WASHINGTON – Canada is contributing $42 million to global efforts to protect nuclear materials and keep them away from terrorists.
Prime Minister Justin Trudeau was among several world leaders making similar commitments Friday at a nuclear safety summit in Washington, an event aimed at sustaining nuclear safety as a long-term international priority.
The summit is the last of four organized during the presidency of Barack Obama, who made the issue a priority amid signs that al-Qaida and other terrorist groups were actively seeking nuclear weapons.
It’s now incumbent on the international community to make sure those efforts continue after Obama leaves office, Trudeau suggested Friday.
“Risks associated with terrorist groups getting their hands on nuclear material are not restricted to any one country,” he said.
“The challenge is certainly going to be in the coming years, we need to make sure we’re continuing our efforts.”
The Canadian contribution will go to different places. It will help individual countries store nuclear materials, providing training and equipment in Mexico, Peru, Jordan and Colombia; will help protect sites in Ukraine, Thailand and Egypt; and will also go to international organizations that work on the issue like Interpol and the International Atomic Energy Agency.
The Obama-led summits have prompted a flurry of promises and activities. But even their organizers acknowledge they didn’t complete the job. The world’s largest holder of nuclear weapons, Russia, didn’t even bother participating in this final meeting amid ongoing tensions with the U.S.
Obama began the meeting by repeating the same quote from Albert Einstein that he cited at the first summit in 2010: That the unleashed power of the atom has changed everything, and that a new type of thinking is essential if mankind is to survive.
He said the summits had prompted 260 commitments from countries, three-quarters of which had been achieved. More than a dozen nations have removed all their highly enriched uranium. Others have better protection and security procedures.
No terrorist group has yet succeeded at obtaining such materials. But they have tried.
Al-Qaida has actively pursued nuclear material, Obama said. There are also indications that sympathizers of the Islamic State of Iraq and the Levant have been interested in Belgium’s nuclear sites: some former employees have gone to fight in Syria, and one man linked to the Nov. 13 Paris attackers had been surveilling a plant employee.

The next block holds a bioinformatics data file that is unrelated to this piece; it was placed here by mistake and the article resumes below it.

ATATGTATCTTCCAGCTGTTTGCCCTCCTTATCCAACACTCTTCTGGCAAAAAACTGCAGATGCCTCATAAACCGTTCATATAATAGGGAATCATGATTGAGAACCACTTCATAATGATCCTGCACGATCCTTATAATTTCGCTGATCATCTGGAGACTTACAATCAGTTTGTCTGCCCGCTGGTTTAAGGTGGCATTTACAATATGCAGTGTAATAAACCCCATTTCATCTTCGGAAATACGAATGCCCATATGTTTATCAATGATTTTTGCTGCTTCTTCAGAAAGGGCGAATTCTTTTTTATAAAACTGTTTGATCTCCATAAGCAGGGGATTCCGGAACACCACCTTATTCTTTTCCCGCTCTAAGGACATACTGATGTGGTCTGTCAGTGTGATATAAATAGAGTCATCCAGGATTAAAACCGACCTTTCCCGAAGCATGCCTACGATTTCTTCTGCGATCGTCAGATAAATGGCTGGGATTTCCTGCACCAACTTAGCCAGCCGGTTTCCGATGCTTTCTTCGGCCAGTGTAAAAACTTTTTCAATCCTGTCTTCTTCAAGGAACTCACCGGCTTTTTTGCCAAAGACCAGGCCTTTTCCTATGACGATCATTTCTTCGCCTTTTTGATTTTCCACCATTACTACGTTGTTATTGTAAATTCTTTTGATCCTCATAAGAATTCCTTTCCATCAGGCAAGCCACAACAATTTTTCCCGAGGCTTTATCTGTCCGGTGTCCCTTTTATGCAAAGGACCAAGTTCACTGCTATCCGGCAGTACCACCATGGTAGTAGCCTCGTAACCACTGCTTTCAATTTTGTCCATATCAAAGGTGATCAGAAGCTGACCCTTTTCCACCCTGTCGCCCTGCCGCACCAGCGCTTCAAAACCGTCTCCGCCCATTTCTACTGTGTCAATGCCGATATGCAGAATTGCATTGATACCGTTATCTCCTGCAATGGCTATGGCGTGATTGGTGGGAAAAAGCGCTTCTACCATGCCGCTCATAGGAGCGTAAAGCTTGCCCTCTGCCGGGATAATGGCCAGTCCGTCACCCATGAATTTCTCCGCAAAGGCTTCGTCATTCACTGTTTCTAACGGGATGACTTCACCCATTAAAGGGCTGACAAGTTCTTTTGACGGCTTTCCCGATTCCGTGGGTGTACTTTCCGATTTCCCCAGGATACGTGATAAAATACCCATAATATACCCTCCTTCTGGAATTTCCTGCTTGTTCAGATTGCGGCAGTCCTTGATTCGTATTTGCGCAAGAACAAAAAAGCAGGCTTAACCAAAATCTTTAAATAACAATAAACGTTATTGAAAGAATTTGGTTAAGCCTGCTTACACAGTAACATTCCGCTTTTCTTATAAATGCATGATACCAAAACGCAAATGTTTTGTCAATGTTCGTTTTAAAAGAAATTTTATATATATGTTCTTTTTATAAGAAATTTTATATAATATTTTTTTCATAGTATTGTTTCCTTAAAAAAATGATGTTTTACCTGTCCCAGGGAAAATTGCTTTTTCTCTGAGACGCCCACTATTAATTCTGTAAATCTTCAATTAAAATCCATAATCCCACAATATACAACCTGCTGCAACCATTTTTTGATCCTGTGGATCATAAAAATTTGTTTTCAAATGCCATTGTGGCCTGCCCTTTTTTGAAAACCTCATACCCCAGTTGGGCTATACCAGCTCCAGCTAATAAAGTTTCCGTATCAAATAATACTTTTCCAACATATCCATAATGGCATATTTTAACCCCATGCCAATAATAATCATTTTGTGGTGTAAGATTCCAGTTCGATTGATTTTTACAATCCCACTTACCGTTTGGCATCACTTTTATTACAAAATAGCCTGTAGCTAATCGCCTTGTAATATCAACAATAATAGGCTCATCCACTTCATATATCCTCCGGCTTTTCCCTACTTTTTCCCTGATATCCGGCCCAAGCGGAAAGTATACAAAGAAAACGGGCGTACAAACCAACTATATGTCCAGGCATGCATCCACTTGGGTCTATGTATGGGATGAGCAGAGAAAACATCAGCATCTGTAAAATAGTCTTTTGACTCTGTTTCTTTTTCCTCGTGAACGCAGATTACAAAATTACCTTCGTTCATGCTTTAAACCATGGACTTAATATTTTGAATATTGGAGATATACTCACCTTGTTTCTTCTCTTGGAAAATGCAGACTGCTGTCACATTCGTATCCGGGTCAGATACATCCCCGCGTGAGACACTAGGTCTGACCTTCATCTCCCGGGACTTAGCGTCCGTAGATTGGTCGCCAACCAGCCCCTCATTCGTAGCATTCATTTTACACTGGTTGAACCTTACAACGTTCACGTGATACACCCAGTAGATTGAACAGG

“There is no doubt that if these madmen ever got their hands on a nuclear bomb or nuclear material they most certainly would use it to kill as many innocent people as possible,” Obama said.
“Just the smallest amount of plutonium – about the size of an apple – could kill and injure hundreds of thousands of innocent people. It would be a humanitarian, political, economic, and environmental catastrophe with global ramifications for decades.
“It would change our world. So we cannot be complacent.”
He said roughly 2,000 tonnes of nuclear material remains around the world, not all of it properly secured. He said the U.S. would release a detailed description of its own security measures to help other countries follow suit, and would also provide a public inventory of its highly enriched uranium stockpiles.
Trudeau made the announcement while visiting a booth set up at the conference by a Canadian company. Bubble Technology Industries of Chalk River, Ont., has invented a radiation-detection kit that can be plugged into a smartphone.
The prime minister also held bilateral meetings Friday with Indian prime minister Narendra Modi and Britain’s David Cameron.
Modi congratulated the prime minister on his election win, and subsequent engagement with India: “I’m seeing that after you have become the prime minister there has been a new energy, a new dynamism… in our relations.”